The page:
Finding $60,000 worth of missing PDAs is not a priority
Tuesday, January 30, 2007
Olivera Perkins Plain Dealer Reporter
Dozens of Cleveland building inspectors refuse to use hand-held computers issued to them at a cost to taxpayers of about $60,000, and the administrator who oversees the inspectors says he is too busy to deal with the problem.
Just three of 75 inspectors trained to operate the devices actually use them to create and file reports on the condition of houses and buildings, city records show. And city officials are unable to say what became of the unused computers.
Yet Building and Housing Director Edward Rybka said getting inspectors to use the computers - and finding out what happened to the unused ones - are not top priorities....
The city bought 160 of the devices in July 2005, under the administration of Mayor Jane Campbell, to quell complaints from council and residents about rundown buildings not being inspected.
As of last week, Building Department officials could not say whether the unused computers were in storage, lost or stolen. Seven years ago, Cleveland inspectors tried laptops and found them too difficult to use.
They were replaced with the PDAs. More....
Jackson proposes bicycle lanes through neighborhoods, more-aggressive demolition of rundown buildings and a pedestrian bridge over North Coast Harbor.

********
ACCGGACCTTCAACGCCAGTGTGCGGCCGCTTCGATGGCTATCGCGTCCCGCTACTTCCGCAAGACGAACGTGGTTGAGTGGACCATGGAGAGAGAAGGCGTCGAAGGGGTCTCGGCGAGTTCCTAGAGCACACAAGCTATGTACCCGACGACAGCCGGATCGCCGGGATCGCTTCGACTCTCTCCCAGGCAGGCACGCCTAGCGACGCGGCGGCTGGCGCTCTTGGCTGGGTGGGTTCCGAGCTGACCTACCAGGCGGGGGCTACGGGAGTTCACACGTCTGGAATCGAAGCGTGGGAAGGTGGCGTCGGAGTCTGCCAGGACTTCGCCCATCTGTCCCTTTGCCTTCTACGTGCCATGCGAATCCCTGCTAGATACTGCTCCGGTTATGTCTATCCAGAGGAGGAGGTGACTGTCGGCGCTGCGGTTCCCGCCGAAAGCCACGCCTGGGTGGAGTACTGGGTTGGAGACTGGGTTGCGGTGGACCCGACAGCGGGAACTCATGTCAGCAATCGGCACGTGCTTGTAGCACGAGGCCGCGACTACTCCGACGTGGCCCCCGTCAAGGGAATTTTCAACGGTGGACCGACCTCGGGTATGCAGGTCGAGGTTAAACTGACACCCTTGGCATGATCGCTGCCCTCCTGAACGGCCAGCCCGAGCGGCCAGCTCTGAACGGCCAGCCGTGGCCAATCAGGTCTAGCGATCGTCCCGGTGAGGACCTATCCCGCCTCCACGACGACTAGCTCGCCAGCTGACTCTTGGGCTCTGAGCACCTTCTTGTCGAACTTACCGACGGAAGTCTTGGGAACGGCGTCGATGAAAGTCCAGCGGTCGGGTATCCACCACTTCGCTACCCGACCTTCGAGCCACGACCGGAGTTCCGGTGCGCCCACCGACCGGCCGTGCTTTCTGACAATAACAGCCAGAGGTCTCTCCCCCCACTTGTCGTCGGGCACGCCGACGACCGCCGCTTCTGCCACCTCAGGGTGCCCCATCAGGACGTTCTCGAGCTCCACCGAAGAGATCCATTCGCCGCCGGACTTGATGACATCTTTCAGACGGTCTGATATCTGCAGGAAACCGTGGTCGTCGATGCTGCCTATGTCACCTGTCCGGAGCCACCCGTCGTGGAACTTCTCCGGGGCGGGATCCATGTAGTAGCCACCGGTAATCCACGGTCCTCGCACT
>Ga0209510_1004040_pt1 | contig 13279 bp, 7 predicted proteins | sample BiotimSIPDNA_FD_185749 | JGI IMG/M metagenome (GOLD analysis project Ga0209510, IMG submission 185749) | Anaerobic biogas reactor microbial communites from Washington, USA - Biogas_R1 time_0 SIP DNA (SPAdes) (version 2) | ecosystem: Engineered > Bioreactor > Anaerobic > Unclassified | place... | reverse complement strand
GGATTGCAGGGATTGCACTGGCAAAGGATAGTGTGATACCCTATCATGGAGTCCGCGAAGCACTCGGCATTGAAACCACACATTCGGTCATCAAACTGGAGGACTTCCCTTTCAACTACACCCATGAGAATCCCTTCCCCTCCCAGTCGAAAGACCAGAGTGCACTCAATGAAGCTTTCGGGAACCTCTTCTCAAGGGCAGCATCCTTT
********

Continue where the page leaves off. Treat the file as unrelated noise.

The mayor proposes to spend $1.5 billion over five years on
projects that include the pedestrian bridge connecting Voinovich Park and Dock 32 downtown near the Rock and Roll Hall of Fame and Museum.
In addition, the mayor said he wants to spend at least $3 million annually to demolish vacant houses, a citywide problem that lowers property values and fosters crime. Council President Martin J. Sweeney said council will ask Jackson to increase that amount to $6 million annually, and he expects the mayor to agree.
Jackson wants to put more than $12 million toward building roadside bike routes and off-road bike trails.His grander vision, covering the next 13 years, focuses on developing all 36 of the city's neighborhoods.
Guess Cleveland's Council doesn't think they are wasting enough money now.
With the current way Cleveland oversees work being done for the city, I would have problems letting them play with lincoln logs!